Determining an appropriate interest rate

BANK OF BUSINESS SOLUTIONS
Wednesday, April 13, 2005, 9:48 a.m.:
“Congratulations are in order! You remember that I told you last year that we would be submitting your
opinion about MicroDex’ financial statements to a bank to get some financing to our planned addition of a
production facility. Don’t you? Well, the Bank of Business Solutions just notified me that the loan
committee approved our three million-dollar loan after analyzing this year’s audited financial statements.
The committee was really impressed that while everyone else in our industry operated at a loss or just
broke even, we showed a substantial profit this period,” crowed Kevin Clark, CFO of MicroDex, in a
telephone call to Daniel Riley, an auditing manager at Peter Nelson, LLP. Daniel headed the audit team
that issued an unqualified opinion on MicroDex’ financial statements for each of the last four years.
“That’s great!” Daniel responded. “The loan means that you’ll be able to complete that new circuit board
production facility that you told me about, doesn’t it? That circuit board is the product your budget shows
is going to increase sales revenue and cash flow next year. It’s a good thing you were able to generate a
profit and get the loan. Without the new product, things looked pretty bleak.”
MicroDex designs and manufacturers circuit boards for low-tech applications, such as those used in major
household appliances. Sales in the appliance circuit board industry had declined or been flat in the past
18 months because of people’s reluctance to buy new appliances in a poor economy. MicroDex’s new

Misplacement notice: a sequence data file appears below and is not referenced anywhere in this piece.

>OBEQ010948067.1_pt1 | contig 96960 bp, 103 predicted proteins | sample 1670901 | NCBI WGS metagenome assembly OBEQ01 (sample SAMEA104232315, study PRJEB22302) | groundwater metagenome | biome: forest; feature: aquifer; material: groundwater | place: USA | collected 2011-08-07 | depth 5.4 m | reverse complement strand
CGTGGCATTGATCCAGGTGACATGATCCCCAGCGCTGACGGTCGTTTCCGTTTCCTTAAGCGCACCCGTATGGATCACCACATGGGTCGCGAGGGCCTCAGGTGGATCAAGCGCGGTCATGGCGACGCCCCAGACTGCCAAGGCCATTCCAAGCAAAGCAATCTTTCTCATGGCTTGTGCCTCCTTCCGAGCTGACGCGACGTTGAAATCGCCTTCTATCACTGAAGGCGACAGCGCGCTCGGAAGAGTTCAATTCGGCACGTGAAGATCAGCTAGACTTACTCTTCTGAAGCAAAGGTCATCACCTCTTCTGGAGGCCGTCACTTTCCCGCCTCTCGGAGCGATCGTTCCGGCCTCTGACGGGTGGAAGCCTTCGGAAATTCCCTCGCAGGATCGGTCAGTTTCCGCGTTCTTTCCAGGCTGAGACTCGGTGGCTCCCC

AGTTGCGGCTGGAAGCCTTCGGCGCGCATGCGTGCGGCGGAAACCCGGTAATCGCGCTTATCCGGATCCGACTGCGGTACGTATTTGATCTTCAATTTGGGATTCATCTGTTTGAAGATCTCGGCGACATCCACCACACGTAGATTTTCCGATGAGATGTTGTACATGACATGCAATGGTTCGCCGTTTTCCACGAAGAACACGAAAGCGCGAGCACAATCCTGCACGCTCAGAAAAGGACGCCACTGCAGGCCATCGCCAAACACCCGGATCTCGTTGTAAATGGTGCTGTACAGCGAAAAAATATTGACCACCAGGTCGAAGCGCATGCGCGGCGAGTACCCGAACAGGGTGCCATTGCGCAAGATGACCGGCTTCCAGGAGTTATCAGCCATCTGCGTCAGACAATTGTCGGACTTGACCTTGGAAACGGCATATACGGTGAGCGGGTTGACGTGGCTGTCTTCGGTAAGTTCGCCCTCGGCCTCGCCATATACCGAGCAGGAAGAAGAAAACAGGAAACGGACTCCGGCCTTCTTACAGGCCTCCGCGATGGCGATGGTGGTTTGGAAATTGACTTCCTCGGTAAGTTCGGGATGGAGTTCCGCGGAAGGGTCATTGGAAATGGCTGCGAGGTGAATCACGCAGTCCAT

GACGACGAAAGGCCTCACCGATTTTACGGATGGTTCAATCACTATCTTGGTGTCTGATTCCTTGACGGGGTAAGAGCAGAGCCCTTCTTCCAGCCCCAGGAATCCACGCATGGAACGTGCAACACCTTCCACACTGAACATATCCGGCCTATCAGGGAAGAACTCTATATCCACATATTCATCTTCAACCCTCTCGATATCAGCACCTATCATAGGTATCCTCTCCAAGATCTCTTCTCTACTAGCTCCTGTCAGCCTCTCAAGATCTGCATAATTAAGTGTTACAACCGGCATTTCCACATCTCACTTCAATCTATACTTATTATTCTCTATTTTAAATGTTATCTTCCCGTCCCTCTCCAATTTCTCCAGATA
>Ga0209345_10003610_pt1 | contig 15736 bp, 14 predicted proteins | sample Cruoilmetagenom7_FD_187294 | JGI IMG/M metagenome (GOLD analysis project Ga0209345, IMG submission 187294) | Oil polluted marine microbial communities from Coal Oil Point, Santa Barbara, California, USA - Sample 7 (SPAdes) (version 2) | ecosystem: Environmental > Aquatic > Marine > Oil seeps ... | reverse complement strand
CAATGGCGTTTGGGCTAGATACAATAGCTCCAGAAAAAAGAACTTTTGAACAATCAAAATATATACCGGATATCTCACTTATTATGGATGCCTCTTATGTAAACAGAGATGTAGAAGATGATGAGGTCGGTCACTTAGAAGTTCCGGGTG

circuit board was for washers and dryers that compete with Maytag’s Neptune series. MicroDex’s
customer (a major competitor of Maytag) was launching a new washer/dryer with characteristics similar to
the Neptune series, but they expected the price to be about 25% below that charged by Maytag.
MicroDex had developed a circuit board to meet the engineering specifications of the new product, but
could only land the business if they had new production facilities.
Sylvia Lopez, an auditing staff member assigned to one of Daniel’s jobs, overheard the conversation
between Daniel and Kevin on the speakerphone while sitting in Daniel’s office.
“Daniel, I didn’t know that the company operated at a profit this year!” exclaimed Sylvia. “During my field
work, I analyzed the monthly income statements through November, and they showed that the company
operated at a loss almost every month! How did they report a substantial profit at year end?”
Daniel replied, “Several years ago they made an investment in the stock of a closely held company that
they thought might be a good strategic alliance. Unfortunately, that opportunity didn’t work out. Until
December 2004, MicroDex had been holding the investment and hadn’t been receiving any dividends.
The CFO of MicroDex actively searched for a company to buy the stock, and in December 2004, located
a strategic buyer who took it off their hands at a substantial gain!” Daniel continued. “ Since MicroDex
frequently buys and sells stock investments, the gain is a part of their income from continuing operations.”
“Oh, that’s clever!” Sylvia responded. “But if it were such a large transaction, why didn’t they just use the
cash flow from the stock sale to finance the new manufacturing facility?”
“Well,” Daniel explained, “the company that MicroDex sold the stock to, Greenco, is having their own cash
flow problems right now. They couldn’t afford to give MicroDex cash, so MicroDex accepted a non-interest
bearing note due in 5 years. Although MicroDex won’t see the cash for five years, since the title to the
stock has passed to the new owners, it can record the gain on the sale.”